(Joy and I. West Michigan. April 2015)
I called my dad today.
I put my head in my hands when he said what he always says: I'm confident that you'll figure it out. You always do.
It's Father's Day and I miss him, so I couldn't yell what I wanted: I need your help! I don't want to do everything on my own anymore.
Sometime after his fourth or fifth brain surgery scare, (I must have been nineteen), (that first summer when I still couldn't eat or sleep), he climbed the steps to my room. I turned my face to the wall when he said: I don't worry about you doing the wrong thing. I worry about it being done to you.
He's always had too much faith in me. (That's a nice way of saying something else entirely.)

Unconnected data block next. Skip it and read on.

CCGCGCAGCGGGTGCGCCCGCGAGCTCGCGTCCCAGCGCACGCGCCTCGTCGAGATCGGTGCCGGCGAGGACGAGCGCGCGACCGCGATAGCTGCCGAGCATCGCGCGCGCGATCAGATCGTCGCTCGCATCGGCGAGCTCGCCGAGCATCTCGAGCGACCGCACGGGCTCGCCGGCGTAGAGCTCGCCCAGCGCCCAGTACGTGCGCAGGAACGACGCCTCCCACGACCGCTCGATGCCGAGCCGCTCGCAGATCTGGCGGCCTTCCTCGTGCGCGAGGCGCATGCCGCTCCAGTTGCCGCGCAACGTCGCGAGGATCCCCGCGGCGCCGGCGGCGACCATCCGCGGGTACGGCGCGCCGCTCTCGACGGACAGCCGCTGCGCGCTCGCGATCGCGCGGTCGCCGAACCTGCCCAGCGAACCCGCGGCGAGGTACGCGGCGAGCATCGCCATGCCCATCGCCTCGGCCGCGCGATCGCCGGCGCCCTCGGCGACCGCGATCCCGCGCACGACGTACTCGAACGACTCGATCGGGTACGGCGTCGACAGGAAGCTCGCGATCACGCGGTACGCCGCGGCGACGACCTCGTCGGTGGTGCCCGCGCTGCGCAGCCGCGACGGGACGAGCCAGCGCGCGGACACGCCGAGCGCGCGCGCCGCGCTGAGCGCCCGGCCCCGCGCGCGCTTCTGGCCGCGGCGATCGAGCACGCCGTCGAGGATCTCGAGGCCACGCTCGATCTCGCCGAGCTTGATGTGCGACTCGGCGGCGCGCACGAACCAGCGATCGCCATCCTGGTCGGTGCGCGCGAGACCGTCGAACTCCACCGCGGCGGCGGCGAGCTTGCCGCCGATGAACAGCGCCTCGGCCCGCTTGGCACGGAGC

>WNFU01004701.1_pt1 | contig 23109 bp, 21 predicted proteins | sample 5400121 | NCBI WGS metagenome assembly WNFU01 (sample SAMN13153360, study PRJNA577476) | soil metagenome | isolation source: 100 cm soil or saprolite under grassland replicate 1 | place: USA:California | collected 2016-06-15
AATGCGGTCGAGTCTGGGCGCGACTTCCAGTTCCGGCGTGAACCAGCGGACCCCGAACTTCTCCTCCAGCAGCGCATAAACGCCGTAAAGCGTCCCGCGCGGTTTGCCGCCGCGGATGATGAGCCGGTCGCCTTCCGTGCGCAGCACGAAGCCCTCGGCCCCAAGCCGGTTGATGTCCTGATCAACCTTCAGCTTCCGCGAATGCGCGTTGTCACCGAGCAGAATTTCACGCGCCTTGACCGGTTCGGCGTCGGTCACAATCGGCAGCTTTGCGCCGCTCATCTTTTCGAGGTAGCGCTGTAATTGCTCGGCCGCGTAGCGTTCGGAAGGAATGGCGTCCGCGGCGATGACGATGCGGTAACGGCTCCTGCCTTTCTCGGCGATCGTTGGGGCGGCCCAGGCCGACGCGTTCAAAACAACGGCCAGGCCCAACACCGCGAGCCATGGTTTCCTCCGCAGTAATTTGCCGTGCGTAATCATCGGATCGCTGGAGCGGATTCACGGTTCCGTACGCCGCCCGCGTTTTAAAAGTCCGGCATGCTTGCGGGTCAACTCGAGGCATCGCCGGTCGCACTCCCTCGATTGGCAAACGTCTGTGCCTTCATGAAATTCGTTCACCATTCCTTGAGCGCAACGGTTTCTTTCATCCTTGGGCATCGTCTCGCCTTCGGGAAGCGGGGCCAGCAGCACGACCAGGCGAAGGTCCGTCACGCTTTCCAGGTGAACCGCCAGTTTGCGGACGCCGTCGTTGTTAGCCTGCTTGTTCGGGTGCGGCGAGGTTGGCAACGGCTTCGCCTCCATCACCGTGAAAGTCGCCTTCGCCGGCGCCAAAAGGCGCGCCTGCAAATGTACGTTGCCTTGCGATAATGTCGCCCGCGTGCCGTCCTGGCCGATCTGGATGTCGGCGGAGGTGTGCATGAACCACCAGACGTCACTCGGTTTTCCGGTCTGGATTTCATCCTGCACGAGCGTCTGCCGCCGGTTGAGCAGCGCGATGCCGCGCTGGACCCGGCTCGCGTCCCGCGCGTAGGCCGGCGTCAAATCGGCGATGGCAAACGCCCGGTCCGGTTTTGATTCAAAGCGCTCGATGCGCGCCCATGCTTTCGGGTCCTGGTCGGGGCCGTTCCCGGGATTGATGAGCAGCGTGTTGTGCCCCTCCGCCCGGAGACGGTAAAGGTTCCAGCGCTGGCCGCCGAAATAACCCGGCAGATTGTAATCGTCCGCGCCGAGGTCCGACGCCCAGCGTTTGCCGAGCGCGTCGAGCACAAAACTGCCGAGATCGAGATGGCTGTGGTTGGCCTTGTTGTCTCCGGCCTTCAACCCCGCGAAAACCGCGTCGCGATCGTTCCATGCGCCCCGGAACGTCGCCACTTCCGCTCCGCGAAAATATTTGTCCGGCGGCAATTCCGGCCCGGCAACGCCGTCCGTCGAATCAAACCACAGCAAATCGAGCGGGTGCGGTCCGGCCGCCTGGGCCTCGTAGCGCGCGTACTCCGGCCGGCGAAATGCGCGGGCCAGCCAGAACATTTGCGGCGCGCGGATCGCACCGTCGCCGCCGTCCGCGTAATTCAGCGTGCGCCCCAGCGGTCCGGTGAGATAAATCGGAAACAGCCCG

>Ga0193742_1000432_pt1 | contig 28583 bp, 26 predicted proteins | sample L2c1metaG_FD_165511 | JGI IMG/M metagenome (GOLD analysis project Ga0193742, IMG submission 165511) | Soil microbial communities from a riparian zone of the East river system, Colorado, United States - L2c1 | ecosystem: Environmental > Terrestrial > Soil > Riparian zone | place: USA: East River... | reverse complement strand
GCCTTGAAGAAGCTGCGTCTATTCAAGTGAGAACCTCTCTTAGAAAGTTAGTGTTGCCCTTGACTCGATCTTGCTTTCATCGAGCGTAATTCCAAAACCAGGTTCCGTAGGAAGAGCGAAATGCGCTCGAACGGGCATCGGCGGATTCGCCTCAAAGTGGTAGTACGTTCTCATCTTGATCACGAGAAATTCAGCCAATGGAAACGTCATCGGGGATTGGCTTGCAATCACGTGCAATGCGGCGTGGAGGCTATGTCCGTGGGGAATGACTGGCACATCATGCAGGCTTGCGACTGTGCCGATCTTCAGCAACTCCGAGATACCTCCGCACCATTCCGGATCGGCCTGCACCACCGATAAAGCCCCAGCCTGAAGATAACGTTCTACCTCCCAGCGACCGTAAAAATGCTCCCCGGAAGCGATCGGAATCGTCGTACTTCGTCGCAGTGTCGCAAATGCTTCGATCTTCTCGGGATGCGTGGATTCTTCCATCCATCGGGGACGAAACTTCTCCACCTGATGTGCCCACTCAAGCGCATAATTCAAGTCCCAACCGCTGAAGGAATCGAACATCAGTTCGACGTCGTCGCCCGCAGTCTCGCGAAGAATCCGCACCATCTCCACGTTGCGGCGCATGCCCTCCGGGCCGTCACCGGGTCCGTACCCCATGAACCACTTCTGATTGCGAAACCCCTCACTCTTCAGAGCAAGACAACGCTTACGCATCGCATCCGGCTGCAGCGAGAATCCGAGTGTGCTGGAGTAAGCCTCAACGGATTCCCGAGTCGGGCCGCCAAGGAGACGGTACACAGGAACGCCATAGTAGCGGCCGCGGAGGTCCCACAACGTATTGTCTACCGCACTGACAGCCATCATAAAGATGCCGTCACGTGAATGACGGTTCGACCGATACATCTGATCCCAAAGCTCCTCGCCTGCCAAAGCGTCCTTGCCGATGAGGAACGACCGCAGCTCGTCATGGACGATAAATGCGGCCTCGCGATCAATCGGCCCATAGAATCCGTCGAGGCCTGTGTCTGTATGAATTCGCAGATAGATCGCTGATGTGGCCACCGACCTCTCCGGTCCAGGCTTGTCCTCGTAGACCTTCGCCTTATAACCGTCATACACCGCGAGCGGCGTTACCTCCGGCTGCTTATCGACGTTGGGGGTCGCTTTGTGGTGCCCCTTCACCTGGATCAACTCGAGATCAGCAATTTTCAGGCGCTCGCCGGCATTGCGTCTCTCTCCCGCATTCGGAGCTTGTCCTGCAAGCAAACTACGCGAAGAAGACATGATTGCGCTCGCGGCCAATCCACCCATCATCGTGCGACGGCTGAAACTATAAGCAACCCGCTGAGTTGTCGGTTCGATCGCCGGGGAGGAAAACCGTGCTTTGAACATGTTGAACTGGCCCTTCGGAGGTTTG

I called my mom yesterday.
After I talk to her, I mark it on my calendar with a small blue dot.
I'd like to call her twice a week just to cry, but I don't want her to think I'm as weak as I am, so I'm keeping track. I'm only calling twice a month.
Dan called from Paris. I kept quiet when he said: You gave it the old college try. You can be done now.
Joy called a day later. Dan says you're sad. More sad than usual. Are you?
I re-read that scene in Franny and Zooey -- that one at the very end -- when Zooey calls Franny from the other room pretending to be Buddy. Afterwards, she seemed to know just what to do next.
Who is it I need to call, and who is it I need them to pretend to be?